The New York Times “Really?” column, part of the “Well” blog, tackles popular health myths on a weekly basis. This week, it covered a myth that we often write about here at Sip & Savor: the false belief promulgated by our critics that sugar-sweetened beverages are the largest contributor of sugar in the diet. New York Times blogger Anahad O’Connor examines data from the CDC and concludes: “The bottom line… Most of the added sugar the average American consumes in a typical day comes from food, not drinks.”
If you are a frequent reader, you know this is not new to us. We’ve been telling our story about the changes to the beverage landscape that our member companies have been driving for years. Our commitment to providing choices for consumers by offering a wide array of beverages in a range of portion sizes and calorie options can be seen in grocery stores nationwide. We provide calorie information right on the front of every can, pack and bottle we produce so consumers know exactly how many calories are in their favorite beverage before they purchase. And, through innovation we’re creating more low- and no-calorie, great-tasting options – in part, driving a 23 percent decline in the average calories per beverage serving since 1998. In fact, 45 percent of all non-alcoholic beverages purchased today have zero calories.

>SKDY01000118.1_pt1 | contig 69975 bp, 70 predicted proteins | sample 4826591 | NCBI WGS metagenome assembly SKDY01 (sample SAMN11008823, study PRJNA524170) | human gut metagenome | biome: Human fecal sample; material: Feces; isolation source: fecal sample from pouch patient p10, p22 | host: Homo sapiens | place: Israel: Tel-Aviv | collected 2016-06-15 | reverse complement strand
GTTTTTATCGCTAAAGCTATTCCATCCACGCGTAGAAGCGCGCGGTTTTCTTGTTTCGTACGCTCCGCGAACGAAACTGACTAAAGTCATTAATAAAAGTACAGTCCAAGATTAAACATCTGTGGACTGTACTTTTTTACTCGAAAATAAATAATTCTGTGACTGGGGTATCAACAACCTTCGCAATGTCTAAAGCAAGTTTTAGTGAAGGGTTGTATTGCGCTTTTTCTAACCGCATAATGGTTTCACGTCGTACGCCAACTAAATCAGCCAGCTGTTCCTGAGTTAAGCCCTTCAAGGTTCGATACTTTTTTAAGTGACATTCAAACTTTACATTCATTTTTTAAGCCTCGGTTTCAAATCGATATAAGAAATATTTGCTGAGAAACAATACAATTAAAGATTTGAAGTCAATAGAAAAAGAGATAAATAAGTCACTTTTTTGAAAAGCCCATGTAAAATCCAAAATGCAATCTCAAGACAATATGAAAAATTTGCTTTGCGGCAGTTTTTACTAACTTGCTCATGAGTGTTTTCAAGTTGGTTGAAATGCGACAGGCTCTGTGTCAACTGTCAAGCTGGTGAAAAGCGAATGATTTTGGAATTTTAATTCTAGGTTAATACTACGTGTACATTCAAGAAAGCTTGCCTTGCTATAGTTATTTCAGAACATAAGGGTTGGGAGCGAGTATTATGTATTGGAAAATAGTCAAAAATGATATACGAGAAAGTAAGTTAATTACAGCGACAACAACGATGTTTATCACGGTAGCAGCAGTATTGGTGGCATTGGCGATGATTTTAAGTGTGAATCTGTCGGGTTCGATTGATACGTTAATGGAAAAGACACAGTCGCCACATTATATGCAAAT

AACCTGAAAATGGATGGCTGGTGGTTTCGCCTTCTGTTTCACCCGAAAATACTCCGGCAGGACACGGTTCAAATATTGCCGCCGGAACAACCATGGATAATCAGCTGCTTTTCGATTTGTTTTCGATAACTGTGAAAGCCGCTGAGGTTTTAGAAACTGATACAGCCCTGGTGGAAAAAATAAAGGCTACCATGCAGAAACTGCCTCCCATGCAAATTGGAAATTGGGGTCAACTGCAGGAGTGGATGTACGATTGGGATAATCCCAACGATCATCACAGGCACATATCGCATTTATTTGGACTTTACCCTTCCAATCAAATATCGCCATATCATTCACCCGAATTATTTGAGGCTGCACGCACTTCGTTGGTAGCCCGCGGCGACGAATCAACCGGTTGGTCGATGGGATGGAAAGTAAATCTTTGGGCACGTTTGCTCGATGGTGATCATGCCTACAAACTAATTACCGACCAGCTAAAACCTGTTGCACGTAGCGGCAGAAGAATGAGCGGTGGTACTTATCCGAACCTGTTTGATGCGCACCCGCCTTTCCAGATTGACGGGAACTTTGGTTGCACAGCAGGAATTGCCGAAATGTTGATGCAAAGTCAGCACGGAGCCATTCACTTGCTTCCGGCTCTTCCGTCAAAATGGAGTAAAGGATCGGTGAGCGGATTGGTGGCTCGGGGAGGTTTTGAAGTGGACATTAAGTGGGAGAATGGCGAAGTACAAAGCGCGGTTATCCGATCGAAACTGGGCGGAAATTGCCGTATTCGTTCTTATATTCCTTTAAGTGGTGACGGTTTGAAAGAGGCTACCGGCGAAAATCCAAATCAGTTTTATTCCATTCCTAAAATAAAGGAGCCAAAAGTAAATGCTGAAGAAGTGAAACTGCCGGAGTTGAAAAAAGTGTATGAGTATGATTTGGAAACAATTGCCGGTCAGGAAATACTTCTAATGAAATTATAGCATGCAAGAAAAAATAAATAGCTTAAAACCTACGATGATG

So, the next time you hear something about our industry or its beverages that leaves you scratching your head, ask yourself – “Really?” and get the facts at LetsClearItUp.org, send us a Tweet, or find us on Facebook.